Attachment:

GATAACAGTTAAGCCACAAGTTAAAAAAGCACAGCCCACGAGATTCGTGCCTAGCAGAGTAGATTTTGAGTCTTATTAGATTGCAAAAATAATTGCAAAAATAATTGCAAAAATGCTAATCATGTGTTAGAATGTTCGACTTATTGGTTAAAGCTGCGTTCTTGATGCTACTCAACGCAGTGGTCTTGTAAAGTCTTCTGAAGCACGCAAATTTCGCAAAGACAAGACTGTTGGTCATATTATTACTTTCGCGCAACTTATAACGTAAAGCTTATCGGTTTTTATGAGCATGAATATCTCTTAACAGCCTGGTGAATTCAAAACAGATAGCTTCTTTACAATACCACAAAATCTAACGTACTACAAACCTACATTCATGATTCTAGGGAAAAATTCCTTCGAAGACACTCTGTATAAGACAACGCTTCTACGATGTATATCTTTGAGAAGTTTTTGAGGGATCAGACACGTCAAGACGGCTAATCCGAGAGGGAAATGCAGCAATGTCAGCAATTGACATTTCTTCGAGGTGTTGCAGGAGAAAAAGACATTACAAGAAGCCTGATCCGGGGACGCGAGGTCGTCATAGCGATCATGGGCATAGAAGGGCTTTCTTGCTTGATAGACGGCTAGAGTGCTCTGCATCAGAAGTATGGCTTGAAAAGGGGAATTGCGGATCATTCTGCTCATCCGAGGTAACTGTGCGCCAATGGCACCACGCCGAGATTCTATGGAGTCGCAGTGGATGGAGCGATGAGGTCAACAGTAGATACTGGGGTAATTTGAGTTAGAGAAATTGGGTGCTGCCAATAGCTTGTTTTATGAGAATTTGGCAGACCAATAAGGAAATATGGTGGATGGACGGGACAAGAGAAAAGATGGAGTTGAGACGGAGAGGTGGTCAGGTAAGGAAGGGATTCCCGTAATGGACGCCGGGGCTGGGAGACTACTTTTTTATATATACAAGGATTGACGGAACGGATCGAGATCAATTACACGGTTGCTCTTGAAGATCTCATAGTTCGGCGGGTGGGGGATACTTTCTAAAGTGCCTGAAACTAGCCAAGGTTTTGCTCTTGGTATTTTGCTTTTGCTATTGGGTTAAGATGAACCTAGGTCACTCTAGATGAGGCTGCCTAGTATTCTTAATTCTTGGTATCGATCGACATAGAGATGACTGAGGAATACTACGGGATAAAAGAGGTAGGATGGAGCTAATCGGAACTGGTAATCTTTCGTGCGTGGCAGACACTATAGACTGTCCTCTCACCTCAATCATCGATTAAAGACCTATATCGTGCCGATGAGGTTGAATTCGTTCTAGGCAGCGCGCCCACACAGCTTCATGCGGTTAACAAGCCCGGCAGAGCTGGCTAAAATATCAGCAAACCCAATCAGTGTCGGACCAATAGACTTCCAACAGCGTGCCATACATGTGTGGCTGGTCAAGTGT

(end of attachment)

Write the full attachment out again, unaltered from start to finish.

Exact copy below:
GATAACAGTTAAGCCACAAGTTAAAAAAGCACAGCCCACGAGATTCGTGCCTAGCAGAGTAGATTTTGAGTCTTATTAGATTGCAAAAATAATTGCAAAAATAATTGCAAAAATGCTAATCATGTGTTAGAATGTTCGACTTATTGGTTAAAGCTGCGTTCTTGATGCTACTCAACGCAGTGGTCTTGTAAAGTCTTCTGAAGCACGCAAATTTCGCAAAGACAAGACTGTTGGTCATATTATTACTTTCGCGCAACTTATAACGTAAAGCTTATCGGTTTTTATGAGCATGAATATCTCTTAACAGCCTGGTGAATTCAAAACAGATAGCTTCTTTACAATACCACAAAATCTAACGTACTACAAACCTACATTCATGATTCTAGGGAAAAATTCCTTCGAAGACACTCTGTATAAGACAACGCTTCTACGATGTATATCTTTGAGAAGTTTTTGAGGGATCAGACACGTCAAGACGGCTAATCCGAGAGGGAAATGCAGCAATGTCAGCAATTGACATTTCTTCGAGGTGTTGCAGGAGAAAAAGACATTACAAGAAGCCTGATCCGGGGACGCGAGGTCGTCATAGCGATCATGGGCATAGAAGGGCTTTCTTGCTTGATAGACGGCTAGAGTGCTCTGCATCAGAAGTATGGCTTGAAAAGGGGAATTGCGGATCATTCTGCTCATCCGAGGTAACTGTGCGCCAATGGCACCACGCCGAGATTCTATGGAGTCGCAGTGGATGGAGCGATGAGGTCAACAGTAGATACTGGGGTAATTTGAGTTAGAGAAATTGGGTGCTGCCAATAGCTTGTTTTATGAGAATTTGGCAGACCAATAAGGAAATATGGTGGATGGACGGGACAAGAGAAAAGATGGAGTTGAGACGGAGAGGTGGTCAGGTAAGGAAGGGATTCCCGTAATGGACGCCGGGGCTGGGAGACTACTTTTTTATATATACAAGGATTGACGGAACGGATCGAGATCAATTACACGGTTGCTCTTGAAGATCTCATAGTTCGGCGGGTGGGGGATACTTTCTAAAGTGCCTGAAACTAGCCAAGGTTTTGCTCTTGGTATTTTGCTTTTGCTATTGGGTTAAGATGAACCTAGGTCACTCTAGATGAGGCTGCCTAGTATTCTTAATTCTTGGTATCGATCGACATAGAGATGACTGAGGAATACTACGGGATAAAAGAGGTAGGATGGAGCTAATCGGAACTGGTAATCTTTCGTGCGTGGCAGACACTATAGACTGTCCTCTCACCTCAATCATCGATTAAAGACCTATATCGTGCCGATGAGGTTGAATTCGTTCTAGGCAGCGCGCCCACACAGCTTCATGCGGTTAACAAGCCCGGCAGAGCTGGCTAAAATATCAGCAAACCCAATCAGTGTCGGACCAATAGACTTCCAACAGCGTGCCATACATGTGTGGCTGGTCAAGTGT